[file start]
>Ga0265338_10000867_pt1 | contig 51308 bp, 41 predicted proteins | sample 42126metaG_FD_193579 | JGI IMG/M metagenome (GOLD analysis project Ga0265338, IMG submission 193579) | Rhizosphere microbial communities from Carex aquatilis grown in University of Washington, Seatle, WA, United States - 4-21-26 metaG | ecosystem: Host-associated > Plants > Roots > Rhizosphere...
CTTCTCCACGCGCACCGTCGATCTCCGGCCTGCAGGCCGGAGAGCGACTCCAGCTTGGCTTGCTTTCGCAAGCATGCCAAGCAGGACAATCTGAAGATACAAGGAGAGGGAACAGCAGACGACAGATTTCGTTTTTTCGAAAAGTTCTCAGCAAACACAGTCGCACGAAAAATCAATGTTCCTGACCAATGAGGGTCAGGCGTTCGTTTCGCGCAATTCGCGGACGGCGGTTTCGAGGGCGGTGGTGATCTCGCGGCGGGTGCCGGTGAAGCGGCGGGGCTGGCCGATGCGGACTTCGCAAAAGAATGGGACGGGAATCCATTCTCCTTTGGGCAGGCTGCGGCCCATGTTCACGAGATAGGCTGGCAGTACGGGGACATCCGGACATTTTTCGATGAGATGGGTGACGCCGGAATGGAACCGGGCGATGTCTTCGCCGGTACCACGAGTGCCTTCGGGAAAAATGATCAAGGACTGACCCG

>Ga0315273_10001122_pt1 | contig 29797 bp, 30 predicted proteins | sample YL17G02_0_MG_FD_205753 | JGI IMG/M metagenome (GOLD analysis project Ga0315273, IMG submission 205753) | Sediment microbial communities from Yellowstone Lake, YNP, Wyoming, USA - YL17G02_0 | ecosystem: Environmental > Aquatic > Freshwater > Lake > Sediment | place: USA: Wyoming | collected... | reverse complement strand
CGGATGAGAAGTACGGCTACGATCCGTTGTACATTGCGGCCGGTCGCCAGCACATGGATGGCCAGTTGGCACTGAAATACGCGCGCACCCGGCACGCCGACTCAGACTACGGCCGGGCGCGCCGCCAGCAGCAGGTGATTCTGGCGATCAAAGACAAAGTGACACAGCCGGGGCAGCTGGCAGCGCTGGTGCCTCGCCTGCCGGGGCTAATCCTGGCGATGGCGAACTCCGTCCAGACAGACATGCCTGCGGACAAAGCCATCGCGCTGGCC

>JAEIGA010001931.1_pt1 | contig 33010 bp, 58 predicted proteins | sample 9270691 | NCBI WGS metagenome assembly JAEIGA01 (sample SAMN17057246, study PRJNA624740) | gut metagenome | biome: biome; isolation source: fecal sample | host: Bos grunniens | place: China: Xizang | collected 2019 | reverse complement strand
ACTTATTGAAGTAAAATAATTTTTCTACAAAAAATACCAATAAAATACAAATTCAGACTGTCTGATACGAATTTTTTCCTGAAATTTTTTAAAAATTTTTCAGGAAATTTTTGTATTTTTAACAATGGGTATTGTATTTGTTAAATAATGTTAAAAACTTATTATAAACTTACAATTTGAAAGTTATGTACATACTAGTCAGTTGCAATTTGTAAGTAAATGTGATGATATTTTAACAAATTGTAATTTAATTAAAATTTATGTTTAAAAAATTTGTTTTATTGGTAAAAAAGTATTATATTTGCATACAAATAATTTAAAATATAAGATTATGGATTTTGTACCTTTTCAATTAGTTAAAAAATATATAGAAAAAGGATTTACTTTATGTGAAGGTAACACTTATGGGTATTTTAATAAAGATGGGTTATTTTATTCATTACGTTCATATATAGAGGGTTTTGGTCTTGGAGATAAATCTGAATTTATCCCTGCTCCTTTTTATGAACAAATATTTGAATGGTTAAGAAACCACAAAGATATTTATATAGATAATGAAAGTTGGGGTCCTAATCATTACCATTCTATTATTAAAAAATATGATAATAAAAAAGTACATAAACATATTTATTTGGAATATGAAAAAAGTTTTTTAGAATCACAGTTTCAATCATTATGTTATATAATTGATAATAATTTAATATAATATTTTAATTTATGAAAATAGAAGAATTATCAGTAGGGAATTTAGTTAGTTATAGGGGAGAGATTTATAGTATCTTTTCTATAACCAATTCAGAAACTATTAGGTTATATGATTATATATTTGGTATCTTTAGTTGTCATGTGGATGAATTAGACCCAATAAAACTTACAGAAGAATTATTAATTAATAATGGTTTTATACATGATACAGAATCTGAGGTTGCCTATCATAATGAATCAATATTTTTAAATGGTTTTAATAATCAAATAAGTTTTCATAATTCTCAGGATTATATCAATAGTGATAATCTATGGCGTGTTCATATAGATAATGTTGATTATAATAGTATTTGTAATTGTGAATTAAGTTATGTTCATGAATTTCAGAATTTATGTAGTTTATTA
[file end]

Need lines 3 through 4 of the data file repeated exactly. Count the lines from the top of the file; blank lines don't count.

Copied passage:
>Ga0315273_10001122_pt1 | contig 29797 bp, 30 predicted proteins | sample YL17G02_0_MG_FD_205753 | JGI IMG/M metagenome (GOLD analysis project Ga0315273, IMG submission 205753) | Sediment microbial communities from Yellowstone Lake, YNP, Wyoming, USA - YL17G02_0 | ecosystem: Environmental > Aquatic > Freshwater > Lake > Sediment | place: USA: Wyoming | collected... | reverse complement strand
CGGATGAGAAGTACGGCTACGATCCGTTGTACATTGCGGCCGGTCGCCAGCACATGGATGGCCAGTTGGCACTGAAATACGCGCGCACCCGGCACGCCGACTCAGACTACGGCCGGGCGCGCCGCCAGCAGCAGGTGATTCTGGCGATCAAAGACAAAGTGACACAGCCGGGGCAGCTGGCAGCGCTGGTGCCTCGCCTGCCGGGGCTAATCCTGGCGATGGCGAACTCCGTCCAGACAGACATGCCTGCGGACAAAGCCATCGCGCTGGCC